It was a battle of nerves, the only one I ever won. The gentleman finally exchanged my paper for the one he produced from a secret locker in his secretariat table, explaining most reluctantly the procedure to be followed thenceforth. His paper, as opposed to mine, was apparently a gift voucher, which I would need to produce to a renowned bookseller and the latter would in turn exchange the voucher for a book or two of my choice.
Success at last! I rushed off to the shop in nearby College Street without caring to check how much the voucher was worth. Robert Bruce surely snickered in his grave! Well, as I found out, the prize was worth exactly Rupees Ten. And I had decided to buy the collection of Maugham's short stories, which, during Ancient Mariner days, cost a solid Rupees Fourteen!
Now, fourteen being a number that mankind has generally recognized to be somewhat larger than ten, my dream and I appeared to be standing on opposite sides of the Great Wall of China.
I tried to convince the seller that a large discount was in order for customers bearing the stamp of brilliance. But the sick old man remained as unmoved as Shylock in pursuit of his pound of flesh. I needed to bear a cost of Rupees Four (which was around 28.57 per cent of Rupees Fourteen, as far as my calculations revealed) for peaceful settlement of the murky transaction. It was an unheard of luxury for a university student with a middle-class background to carry Rupees Four in his pocket during the period of history we are dealing with. But once again, miracle prevailed. After frantically searching inside my pockets (mine, not others' mind you!), trousers and shirt included, I was able to produce a pile of coins, which the mean fellow counted with supreme concentration before agreeing to part with his proprietary claim over the Maugham collection. I emerged triumphantly from the shop, richer by the four Penguin volumes, but poorer by pocket money that could possibly have lasted me two weeks or so.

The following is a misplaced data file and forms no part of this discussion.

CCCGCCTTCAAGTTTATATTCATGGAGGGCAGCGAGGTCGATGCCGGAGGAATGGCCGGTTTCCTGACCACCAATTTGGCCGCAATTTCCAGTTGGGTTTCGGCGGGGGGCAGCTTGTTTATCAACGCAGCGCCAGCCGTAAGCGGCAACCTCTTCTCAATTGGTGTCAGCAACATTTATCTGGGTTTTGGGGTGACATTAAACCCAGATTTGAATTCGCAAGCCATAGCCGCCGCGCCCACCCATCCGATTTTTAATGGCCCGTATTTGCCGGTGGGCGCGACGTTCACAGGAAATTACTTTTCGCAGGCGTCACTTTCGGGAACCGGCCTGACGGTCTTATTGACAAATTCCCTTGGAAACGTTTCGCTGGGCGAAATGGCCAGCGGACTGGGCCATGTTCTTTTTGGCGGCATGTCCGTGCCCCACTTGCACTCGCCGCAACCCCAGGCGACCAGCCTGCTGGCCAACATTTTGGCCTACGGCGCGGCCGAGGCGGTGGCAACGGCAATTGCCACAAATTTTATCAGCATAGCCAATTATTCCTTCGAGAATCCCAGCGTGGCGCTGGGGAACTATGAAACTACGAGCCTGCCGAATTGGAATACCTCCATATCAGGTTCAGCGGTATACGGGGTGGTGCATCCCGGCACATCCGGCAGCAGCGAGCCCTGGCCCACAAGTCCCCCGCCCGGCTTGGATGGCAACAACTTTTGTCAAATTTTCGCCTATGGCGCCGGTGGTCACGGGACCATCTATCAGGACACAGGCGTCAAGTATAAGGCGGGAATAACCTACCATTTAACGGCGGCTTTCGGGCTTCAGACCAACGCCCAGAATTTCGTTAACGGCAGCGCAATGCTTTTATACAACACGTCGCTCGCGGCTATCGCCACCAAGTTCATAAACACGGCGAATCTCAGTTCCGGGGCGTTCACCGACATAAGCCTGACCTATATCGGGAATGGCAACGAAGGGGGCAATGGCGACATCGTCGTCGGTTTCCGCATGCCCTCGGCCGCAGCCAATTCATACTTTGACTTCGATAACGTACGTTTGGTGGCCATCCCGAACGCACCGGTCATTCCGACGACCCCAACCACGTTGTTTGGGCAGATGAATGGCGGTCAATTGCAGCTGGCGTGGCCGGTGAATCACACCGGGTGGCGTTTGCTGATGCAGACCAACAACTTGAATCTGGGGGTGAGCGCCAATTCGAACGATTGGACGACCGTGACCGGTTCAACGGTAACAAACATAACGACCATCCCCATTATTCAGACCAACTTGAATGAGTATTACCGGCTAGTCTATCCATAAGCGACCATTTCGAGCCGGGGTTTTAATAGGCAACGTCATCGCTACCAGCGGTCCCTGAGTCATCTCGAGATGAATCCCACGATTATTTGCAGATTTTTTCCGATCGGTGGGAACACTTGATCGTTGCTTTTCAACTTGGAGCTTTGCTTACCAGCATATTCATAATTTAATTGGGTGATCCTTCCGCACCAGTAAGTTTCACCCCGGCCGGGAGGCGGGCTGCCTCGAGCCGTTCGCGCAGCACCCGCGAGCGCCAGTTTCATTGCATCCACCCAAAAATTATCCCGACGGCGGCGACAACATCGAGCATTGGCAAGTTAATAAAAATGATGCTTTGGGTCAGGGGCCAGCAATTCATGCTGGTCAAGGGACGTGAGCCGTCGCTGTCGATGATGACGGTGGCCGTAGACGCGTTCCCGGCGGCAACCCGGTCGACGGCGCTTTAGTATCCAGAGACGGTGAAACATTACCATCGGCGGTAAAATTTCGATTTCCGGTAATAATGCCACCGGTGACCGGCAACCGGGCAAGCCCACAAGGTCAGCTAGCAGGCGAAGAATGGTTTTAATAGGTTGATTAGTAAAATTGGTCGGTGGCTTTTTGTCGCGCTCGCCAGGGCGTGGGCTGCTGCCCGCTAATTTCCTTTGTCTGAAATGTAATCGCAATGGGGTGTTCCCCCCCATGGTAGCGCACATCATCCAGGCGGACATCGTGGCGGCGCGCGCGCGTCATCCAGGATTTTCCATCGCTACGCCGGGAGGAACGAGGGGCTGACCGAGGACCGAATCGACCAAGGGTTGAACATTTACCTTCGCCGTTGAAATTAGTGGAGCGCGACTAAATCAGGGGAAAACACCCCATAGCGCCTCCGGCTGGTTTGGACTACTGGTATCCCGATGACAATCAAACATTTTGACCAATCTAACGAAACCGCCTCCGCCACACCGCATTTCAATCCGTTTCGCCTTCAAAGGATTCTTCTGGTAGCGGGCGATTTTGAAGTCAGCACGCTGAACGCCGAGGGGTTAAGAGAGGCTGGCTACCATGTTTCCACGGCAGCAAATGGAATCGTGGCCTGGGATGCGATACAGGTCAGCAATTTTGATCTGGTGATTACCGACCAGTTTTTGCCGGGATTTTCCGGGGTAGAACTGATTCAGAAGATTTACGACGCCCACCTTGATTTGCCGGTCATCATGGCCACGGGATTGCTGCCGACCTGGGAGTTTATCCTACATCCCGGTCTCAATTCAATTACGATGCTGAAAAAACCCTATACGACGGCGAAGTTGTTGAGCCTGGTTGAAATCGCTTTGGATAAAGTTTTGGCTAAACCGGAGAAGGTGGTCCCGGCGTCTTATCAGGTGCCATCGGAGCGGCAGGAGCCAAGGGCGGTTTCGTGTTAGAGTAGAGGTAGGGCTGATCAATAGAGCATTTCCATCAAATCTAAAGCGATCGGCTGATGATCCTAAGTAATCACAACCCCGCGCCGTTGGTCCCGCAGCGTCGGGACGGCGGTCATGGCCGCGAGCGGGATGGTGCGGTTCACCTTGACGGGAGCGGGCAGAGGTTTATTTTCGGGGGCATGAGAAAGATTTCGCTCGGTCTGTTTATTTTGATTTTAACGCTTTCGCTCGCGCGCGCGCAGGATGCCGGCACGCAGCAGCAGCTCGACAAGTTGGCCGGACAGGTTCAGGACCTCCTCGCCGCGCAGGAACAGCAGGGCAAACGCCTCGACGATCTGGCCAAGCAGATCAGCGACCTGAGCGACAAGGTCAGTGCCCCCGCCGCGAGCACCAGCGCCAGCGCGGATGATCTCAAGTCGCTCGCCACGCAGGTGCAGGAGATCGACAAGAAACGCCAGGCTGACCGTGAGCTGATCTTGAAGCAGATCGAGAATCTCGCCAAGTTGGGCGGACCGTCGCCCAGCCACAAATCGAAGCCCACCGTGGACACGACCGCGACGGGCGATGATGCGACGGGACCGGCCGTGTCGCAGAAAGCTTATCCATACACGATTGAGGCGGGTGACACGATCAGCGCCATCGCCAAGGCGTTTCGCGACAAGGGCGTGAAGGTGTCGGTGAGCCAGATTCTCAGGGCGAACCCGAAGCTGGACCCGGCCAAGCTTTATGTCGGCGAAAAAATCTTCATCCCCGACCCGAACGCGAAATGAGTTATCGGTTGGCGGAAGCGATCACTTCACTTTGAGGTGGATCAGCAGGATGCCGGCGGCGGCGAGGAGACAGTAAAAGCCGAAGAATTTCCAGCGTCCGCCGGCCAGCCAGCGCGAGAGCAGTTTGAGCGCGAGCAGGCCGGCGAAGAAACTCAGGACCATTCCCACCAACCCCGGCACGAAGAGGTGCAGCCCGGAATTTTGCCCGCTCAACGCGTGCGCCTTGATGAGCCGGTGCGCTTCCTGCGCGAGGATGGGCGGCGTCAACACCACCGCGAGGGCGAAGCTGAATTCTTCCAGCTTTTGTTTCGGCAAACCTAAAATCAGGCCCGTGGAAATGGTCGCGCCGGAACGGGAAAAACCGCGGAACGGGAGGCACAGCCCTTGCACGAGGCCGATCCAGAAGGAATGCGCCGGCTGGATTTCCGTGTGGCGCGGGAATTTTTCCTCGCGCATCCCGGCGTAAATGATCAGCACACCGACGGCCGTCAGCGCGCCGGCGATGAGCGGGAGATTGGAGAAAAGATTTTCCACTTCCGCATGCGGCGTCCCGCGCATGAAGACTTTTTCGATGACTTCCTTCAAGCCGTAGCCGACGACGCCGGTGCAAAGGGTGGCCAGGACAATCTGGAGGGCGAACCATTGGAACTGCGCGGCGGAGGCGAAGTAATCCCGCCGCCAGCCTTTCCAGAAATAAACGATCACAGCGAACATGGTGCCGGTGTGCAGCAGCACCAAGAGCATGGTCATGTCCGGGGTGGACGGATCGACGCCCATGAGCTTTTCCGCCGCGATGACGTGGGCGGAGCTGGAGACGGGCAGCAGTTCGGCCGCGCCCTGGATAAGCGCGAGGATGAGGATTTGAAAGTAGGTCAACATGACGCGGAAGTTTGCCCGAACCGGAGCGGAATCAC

I can't recall exactly how my mom greeted me when I presented her with the news that I had squandered away the money she had allotted me from her less than bursting kitty. It would appear, however, that I managed to survive and I possess the books till this very day.
Whether they can be legitimately described as prizes remains, however, an unresolved philosophical problem in my opinion. To the best of my understanding, 28.57 per cent of the collection fails to satisfy the definition of a prize, though, I doubt that I shall ever be able to identify which amongst Maugham's stories fall in the non-prize category!
Worse, there is no way for me to establish proof that any part at all of the collection was a prize. There is no inscription inside the books recognizing my dubious distinction and the suspicious clerk had taken possession of the only evidence I did have that the prize belonged to me.
So, if you were to test the veracity of this story, I will surely appear to you as a confidence trickster. And I in turn will then have little choice left other than pacifying you with a full-throated rendition of the calypso we started off with.
'I wonder why nobody don't like me,